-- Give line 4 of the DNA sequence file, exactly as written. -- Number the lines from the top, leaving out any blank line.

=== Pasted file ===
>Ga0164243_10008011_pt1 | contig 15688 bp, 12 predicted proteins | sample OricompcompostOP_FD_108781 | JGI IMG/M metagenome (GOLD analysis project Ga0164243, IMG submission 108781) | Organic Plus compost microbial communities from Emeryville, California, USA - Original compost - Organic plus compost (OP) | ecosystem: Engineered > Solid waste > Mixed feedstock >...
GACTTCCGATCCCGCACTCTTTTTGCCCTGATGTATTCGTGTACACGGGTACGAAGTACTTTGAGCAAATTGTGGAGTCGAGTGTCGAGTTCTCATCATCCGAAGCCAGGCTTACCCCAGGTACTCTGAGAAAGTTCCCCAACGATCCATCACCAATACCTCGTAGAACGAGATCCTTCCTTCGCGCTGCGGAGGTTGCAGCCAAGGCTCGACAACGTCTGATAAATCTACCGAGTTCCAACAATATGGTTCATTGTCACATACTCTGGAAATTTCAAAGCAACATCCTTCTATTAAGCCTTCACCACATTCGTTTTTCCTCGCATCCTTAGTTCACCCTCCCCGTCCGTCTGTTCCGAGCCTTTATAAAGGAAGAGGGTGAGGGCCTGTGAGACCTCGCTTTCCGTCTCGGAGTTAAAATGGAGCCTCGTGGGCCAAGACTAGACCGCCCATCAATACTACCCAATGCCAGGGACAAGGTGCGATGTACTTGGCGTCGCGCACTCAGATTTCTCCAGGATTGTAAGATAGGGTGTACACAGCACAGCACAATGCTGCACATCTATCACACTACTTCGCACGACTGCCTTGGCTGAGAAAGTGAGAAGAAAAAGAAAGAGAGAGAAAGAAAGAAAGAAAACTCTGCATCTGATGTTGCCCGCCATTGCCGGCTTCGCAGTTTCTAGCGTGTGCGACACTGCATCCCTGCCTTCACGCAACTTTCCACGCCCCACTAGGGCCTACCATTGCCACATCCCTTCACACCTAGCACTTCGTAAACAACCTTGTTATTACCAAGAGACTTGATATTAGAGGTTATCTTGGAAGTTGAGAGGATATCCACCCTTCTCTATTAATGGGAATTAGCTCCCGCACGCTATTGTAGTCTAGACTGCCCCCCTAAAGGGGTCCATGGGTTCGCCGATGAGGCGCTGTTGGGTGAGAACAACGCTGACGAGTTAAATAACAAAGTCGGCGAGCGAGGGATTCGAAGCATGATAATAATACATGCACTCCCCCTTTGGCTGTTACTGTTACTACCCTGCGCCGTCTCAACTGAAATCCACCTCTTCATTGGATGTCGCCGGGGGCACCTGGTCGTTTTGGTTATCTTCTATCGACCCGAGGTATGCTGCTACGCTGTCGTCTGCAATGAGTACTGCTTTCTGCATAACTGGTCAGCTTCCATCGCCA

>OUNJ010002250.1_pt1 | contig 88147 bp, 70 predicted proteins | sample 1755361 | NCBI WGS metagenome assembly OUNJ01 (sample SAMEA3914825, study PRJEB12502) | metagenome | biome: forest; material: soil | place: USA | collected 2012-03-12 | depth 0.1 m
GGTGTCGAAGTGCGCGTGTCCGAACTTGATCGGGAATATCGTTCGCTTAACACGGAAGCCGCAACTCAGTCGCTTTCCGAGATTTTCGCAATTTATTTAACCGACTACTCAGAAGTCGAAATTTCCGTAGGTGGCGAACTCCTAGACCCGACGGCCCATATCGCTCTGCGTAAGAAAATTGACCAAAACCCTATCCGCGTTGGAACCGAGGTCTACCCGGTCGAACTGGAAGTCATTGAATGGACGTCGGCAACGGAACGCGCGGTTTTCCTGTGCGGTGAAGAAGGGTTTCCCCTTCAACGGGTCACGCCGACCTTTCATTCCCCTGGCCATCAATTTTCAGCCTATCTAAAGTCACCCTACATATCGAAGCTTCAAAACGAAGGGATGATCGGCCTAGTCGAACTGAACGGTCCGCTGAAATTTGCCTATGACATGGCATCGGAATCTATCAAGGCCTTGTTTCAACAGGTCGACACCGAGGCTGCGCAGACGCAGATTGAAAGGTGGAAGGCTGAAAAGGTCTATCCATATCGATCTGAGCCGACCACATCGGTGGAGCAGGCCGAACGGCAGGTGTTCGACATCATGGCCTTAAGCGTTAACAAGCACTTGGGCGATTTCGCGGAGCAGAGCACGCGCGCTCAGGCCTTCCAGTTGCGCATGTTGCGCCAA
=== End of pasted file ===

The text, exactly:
GGTGTCGAAGTGCGCGTGTCCGAACTTGATCGGGAATATCGTTCGCTTAACACGGAAGCCGCAACTCAGTCGCTTTCCGAGATTTTCGCAATTTATTTAACCGACTACTCAGAAGTCGAAATTTCCGTAGGTGGCGAACTCCTAGACCCGACGGCCCATATCGCTCTGCGTAAGAAAATTGACCAAAACCCTATCCGCGTTGGAACCGAGGTCTACCCGGTCGAACTGGAAGTCATTGAATGGACGTCGGCAACGGAACGCGCGGTTTTCCTGTGCGGTGAAGAAGGGTTTCCCCTTCAACGGGTCACGCCGACCTTTCATTCCCCTGGCCATCAATTTTCAGCCTATCTAAAGTCACCCTACATATCGAAGCTTCAAAACGAAGGGATGATCGGCCTAGTCGAACTGAACGGTCCGCTGAAATTTGCCTATGACATGGCATCGGAATCTATCAAGGCCTTGTTTCAACAGGTCGACACCGAGGCTGCGCAGACGCAGATTGAAAGGTGGAAGGCTGAAAAGGTCTATCCATATCGATCTGAGCCGACCACATCGGTGGAGCAGGCCGAACGGCAGGTGTTCGACATCATGGCCTTAAGCGTTAACAAGCACTTGGGCGATTTCGCGGAGCAGAGCACGCGCGCTCAGGCCTTCCAGTTGCGCATGTTGCGCCAA